Friday, September 19, 2008


Every September I have this incredible ANTI squirrel urge—instead of wanting to pack away everything for the long winter, I have this insane need to clean out my life, unload baggage and organize. It could be that it’s a corollary to needing to get the winter clothes down from the attic, and I have to sort of finish the project. It could be the sheer terror of being trapped in the house for the next 6 months with all my accumulated STUFF. Whatever the seed of this urge, I go with it.

I was going through drawers and found the old VH-C’s of family vacations when my teen and preteen were very small. In sorting through them to determine which ones to have digitally copied, I found myself in a kind of joyous memory lane. Oh my god, my preteen son as a Prince at two. The video of the chicken pox. These things are priceless.

And there in a forgotten drawer I found my big rocks.

You know the lecture that says your life is like a cleaned out peanut butter jar. Figure out what the big rocks are so you put them in first because if you fill up your life jar with all the minute annoying pebbles of grocery buying and laundry doing you will never be able to fit the big rocks—two small children discovering tidal pools—into the space that’s left.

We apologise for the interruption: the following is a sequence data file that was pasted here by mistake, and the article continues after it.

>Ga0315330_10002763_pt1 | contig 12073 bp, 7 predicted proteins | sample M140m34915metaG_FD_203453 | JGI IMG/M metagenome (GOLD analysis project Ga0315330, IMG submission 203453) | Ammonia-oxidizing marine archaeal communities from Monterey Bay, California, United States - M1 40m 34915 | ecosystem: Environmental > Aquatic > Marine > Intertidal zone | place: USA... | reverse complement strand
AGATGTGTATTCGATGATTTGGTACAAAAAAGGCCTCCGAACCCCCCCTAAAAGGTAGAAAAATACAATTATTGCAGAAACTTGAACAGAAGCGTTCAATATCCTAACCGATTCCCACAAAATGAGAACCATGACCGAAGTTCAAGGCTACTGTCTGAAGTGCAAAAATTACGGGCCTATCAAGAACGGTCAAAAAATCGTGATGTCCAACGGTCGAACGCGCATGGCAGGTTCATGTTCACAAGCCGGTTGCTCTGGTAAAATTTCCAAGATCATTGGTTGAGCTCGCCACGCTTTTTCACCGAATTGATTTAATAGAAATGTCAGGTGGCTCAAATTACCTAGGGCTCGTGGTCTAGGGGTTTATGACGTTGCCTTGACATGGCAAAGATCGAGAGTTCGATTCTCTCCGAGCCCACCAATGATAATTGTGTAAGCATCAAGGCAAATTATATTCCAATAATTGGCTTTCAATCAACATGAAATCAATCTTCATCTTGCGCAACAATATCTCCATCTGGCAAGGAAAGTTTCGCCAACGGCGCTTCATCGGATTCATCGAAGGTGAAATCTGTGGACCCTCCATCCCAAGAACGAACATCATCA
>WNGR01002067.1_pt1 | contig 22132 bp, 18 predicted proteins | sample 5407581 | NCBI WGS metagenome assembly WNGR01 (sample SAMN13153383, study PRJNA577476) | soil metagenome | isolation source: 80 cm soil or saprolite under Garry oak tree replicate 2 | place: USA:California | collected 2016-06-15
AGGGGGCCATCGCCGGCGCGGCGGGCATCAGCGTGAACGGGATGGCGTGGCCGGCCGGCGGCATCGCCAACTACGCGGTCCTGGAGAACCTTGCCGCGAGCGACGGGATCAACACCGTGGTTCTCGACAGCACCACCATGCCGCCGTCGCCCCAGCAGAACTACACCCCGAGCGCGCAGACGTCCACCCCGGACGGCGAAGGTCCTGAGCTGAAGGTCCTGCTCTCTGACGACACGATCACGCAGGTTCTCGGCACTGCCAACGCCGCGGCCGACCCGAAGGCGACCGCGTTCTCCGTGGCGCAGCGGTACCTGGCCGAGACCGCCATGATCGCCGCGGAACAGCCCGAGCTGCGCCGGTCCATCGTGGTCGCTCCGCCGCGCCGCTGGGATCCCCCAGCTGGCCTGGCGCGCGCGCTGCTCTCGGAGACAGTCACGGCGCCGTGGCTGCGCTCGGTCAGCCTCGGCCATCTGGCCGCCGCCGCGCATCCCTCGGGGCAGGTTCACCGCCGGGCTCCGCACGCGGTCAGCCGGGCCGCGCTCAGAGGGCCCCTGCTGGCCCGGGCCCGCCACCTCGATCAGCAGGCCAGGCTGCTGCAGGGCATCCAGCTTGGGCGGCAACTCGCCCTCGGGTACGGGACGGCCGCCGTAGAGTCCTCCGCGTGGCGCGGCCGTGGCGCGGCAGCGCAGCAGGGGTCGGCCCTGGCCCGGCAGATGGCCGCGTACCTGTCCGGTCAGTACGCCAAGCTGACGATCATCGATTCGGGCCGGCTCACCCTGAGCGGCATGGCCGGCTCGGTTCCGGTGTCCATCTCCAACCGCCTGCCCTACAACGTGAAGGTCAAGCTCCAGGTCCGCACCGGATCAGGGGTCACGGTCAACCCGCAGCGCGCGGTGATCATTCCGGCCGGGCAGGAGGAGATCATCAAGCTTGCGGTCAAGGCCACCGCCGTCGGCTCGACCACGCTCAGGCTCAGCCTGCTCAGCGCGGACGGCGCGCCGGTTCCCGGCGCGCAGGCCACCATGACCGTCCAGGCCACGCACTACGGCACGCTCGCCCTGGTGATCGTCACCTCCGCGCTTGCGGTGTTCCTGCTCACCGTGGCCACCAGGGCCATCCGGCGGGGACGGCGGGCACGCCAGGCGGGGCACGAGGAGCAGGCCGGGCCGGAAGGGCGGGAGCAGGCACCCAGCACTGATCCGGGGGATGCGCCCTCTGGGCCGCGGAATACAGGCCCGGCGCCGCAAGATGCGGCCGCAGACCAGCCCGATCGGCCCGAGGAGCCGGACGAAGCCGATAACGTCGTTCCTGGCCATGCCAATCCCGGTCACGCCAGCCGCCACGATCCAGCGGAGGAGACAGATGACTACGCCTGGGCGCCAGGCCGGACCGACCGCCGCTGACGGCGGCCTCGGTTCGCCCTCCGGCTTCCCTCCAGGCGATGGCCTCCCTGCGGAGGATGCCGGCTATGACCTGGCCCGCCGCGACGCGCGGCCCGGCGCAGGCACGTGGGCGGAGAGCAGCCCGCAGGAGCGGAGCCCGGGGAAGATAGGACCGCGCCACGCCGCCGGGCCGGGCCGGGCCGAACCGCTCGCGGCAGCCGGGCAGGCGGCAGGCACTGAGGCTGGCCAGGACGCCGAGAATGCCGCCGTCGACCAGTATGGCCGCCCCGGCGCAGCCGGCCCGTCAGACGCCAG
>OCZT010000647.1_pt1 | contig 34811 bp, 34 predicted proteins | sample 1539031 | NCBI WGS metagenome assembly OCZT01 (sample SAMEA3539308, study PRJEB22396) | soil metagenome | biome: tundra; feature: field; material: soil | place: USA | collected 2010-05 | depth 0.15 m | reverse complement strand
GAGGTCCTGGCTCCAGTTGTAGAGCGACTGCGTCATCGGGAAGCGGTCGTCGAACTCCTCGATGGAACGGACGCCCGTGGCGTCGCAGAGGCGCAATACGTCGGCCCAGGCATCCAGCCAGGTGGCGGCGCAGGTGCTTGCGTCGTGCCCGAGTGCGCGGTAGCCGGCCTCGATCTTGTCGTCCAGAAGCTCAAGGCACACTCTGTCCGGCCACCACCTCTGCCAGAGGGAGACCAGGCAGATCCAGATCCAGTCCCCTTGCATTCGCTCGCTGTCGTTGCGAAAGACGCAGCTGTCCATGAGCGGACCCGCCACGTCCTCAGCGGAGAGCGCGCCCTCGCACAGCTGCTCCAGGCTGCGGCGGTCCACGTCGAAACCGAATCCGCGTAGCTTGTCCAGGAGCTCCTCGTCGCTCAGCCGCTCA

The big rock in our family is TRAVEL. Getting away from our daily lives and exploring. Being with one another. It is in these times that we find each other. And these last few years it was the first thing we cut when trying to balance the household budget. But whats the point of a house if we don’t know and love who we are living with. We wanted the bigger house to accommodate the bigger family, but I would WAY rather have a shack and vacations than a nice house and stay put.

And I suddenly realize how guilty I am of not making those big rocks a major priority. It is too easy to get caught up in the sand of life as it buries you—the permission slips and where are the ballet slippers and who forgot to pick up milk.

I suppose this is why I am such a dreadful housekeeper. There is just not enough time in my life to read a chapter of Charlotte’s Web to the kids—we are at the part where Charlotte dies and that is going to devastate all of us, and bring us up close and personal to the tenuousness of living---and get the kitchen floor swept and mopped up. I hope my epitaph reads: She lived a wonderful life. She kept a very messy house……

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